SWENSON: Thank heaven that you understand. I mean, I'm endlessly grateful, but that you understand that these commodities equal being able to show up at work or not, and that you're picking up amazing amounts of slack for me.
McDONALD: I get it. I totally understand it. And when we're past this, you're going to let me sleep for a year.
SWENSON: What's the hardest part of your job every night?
McDONALD: I'm immediately breaking the rules and amending this question. The two hardest parts of my job every night are taking that first step onto the stage, and trying to convince myself that I will get through this. That first step on stage for me is a big leap of faith every night, that I'm going to actually still be standing by the end of this performance. And the second hardest part of my job is not being able to put Sally to bed every night for me. How about you?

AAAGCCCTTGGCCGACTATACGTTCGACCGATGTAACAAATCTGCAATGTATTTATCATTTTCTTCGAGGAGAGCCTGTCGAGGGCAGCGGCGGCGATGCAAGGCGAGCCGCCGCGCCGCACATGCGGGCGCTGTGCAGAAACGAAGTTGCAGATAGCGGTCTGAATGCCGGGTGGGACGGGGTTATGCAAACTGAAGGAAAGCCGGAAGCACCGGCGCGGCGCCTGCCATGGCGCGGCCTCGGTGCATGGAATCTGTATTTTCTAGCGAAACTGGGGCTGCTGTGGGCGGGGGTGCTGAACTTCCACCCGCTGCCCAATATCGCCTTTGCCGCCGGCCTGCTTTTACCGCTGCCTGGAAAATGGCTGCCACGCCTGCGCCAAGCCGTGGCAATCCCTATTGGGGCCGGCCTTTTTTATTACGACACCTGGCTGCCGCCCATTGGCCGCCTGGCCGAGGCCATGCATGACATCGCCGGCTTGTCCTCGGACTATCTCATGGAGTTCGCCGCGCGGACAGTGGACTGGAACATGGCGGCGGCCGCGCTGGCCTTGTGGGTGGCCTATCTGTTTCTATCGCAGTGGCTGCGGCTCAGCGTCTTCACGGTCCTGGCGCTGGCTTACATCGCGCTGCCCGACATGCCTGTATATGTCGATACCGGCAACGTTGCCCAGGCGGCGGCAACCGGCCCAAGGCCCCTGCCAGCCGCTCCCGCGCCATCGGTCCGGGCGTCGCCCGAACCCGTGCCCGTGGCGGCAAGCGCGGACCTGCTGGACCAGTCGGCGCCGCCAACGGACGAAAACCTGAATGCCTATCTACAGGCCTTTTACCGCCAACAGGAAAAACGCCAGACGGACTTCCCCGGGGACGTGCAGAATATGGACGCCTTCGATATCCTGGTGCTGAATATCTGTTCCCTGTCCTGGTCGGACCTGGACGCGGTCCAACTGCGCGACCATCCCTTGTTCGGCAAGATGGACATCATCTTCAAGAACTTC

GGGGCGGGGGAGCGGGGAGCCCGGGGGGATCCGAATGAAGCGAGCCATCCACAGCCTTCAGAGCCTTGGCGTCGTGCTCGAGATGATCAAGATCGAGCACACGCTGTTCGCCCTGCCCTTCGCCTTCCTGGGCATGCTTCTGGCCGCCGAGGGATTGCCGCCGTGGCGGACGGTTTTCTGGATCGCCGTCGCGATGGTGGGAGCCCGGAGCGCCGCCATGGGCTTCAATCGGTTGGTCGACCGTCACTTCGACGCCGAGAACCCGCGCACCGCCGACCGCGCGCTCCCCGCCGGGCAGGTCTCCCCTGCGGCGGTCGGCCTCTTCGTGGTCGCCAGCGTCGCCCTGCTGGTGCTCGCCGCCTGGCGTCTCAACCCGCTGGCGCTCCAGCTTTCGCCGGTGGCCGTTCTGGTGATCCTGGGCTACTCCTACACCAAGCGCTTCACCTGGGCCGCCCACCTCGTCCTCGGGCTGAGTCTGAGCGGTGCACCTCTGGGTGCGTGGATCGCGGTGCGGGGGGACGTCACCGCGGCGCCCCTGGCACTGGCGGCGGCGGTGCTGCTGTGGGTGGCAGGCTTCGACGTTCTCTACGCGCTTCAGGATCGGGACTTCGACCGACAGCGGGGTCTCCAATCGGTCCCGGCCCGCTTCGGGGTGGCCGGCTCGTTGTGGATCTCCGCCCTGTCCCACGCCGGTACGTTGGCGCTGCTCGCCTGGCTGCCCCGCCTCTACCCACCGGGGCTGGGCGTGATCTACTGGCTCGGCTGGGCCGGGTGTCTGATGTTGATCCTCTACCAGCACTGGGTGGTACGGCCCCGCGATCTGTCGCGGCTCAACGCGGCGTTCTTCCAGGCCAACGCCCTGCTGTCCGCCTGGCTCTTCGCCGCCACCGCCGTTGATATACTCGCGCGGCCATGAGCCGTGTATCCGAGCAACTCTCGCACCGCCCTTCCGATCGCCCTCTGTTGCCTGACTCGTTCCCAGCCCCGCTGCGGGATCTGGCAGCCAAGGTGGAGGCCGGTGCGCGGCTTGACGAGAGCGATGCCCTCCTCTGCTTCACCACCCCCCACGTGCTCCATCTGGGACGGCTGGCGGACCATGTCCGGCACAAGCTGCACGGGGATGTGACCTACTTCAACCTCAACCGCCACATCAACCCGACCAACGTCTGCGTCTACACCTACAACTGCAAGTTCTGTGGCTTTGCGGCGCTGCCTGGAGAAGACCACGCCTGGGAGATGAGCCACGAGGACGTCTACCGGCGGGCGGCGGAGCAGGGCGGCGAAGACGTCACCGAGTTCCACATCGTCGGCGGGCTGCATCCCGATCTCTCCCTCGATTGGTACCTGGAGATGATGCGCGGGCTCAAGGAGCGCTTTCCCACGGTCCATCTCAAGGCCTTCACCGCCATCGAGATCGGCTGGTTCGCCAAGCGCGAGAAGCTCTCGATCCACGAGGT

SWENSON: Pacing myself. That's not the word I'm looking for, but efficiency, because it's such a huge show to sing, and Neil's sound has got a lot of gravel and heft to it so it's not over singing to hurt myself and not be able to do the show. Vocal efficiency, that's the hardest thing for me.
McDONALD: What was it like for you to not only have Neil sitting in rehearsals for the workshop and the rehearsals leading up to Boston, and then having him there in Boston?